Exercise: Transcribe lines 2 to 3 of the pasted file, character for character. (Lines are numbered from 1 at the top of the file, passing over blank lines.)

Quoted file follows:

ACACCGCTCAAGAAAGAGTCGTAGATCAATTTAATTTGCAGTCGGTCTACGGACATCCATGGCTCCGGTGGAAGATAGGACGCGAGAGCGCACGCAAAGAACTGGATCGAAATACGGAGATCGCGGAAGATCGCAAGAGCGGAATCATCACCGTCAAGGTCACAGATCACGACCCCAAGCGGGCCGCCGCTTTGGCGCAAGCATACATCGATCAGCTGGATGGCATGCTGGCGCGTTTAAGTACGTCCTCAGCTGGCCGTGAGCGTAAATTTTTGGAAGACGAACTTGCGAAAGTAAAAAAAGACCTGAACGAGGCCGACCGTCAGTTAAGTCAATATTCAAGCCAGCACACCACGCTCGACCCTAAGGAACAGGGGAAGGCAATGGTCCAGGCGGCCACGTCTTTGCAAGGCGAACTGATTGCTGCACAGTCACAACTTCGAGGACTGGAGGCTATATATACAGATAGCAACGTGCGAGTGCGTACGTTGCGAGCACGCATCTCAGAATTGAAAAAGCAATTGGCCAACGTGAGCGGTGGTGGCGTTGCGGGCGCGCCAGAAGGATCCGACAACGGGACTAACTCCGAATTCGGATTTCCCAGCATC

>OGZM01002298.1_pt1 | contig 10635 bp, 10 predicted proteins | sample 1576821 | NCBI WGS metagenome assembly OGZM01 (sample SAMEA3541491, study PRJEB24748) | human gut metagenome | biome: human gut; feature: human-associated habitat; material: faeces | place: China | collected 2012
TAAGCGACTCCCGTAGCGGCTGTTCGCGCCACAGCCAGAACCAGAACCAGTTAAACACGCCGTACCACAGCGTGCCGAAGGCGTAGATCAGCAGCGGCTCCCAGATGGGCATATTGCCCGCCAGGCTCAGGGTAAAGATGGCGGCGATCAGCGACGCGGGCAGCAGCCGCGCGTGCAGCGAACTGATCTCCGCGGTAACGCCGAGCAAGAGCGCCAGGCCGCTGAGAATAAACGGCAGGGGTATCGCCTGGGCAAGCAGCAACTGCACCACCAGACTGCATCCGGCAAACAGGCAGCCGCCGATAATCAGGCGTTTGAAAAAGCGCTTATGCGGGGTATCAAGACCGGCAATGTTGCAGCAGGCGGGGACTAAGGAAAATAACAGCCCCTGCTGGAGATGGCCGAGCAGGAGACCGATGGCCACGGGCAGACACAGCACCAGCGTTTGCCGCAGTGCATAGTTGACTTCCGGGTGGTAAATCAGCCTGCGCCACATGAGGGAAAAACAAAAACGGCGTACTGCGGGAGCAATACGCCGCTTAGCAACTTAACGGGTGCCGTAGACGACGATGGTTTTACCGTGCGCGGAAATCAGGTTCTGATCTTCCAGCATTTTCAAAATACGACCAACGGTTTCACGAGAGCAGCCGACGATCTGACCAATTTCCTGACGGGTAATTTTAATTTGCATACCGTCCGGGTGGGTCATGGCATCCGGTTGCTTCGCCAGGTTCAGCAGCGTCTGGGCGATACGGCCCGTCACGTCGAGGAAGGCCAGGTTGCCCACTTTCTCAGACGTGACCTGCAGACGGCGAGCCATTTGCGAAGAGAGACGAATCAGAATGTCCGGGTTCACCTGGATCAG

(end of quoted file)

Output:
>OGZM01002298.1_pt1 | contig 10635 bp, 10 predicted proteins | sample 1576821 | NCBI WGS metagenome assembly OGZM01 (sample SAMEA3541491, study PRJEB24748) | human gut metagenome | biome: human gut; feature: human-associated habitat; material: faeces | place: China | collected 2012
TAAGCGACTCCCGTAGCGGCTGTTCGCGCCACAGCCAGAACCAGAACCAGTTAAACACGCCGTACCACAGCGTGCCGAAGGCGTAGATCAGCAGCGGCTCCCAGATGGGCATATTGCCCGCCAGGCTCAGGGTAAAGATGGCGGCGATCAGCGACGCGGGCAGCAGCCGCGCGTGCAGCGAACTGATCTCCGCGGTAACGCCGAGCAAGAGCGCCAGGCCGCTGAGAATAAACGGCAGGGGTATCGCCTGGGCAAGCAGCAACTGCACCACCAGACTGCATCCGGCAAACAGGCAGCCGCCGATAATCAGGCGTTTGAAAAAGCGCTTATGCGGGGTATCAAGACCGGCAATGTTGCAGCAGGCGGGGACTAAGGAAAATAACAGCCCCTGCTGGAGATGGCCGAGCAGGAGACCGATGGCCACGGGCAGACACAGCACCAGCGTTTGCCGCAGTGCATAGTTGACTTCCGGGTGGTAAATCAGCCTGCGCCACATGAGGGAAAAACAAAAACGGCGTACTGCGGGAGCAATACGCCGCTTAGCAACTTAACGGGTGCCGTAGACGACGATGGTTTTACCGTGCGCGGAAATCAGGTTCTGATCTTCCAGCATTTTCAAAATACGACCAACGGTTTCACGAGAGCAGCCGACGATCTGACCAATTTCCTGACGGGTAATTTTAATTTGCATACCGTCCGGGTGGGTCATGGCATCCGGTTGCTTCGCCAGGTTCAGCAGCGTCTGGGCGATACGGCCCGTCACGTCGAGGAAGGCCAGGTTGCCCACTTTCTCAGACGTGACCTGCAGACGGCGAGCCATTTGCGAAGAGAGACGAATCAGAATGTCCGGGTTCACCTGGATCAG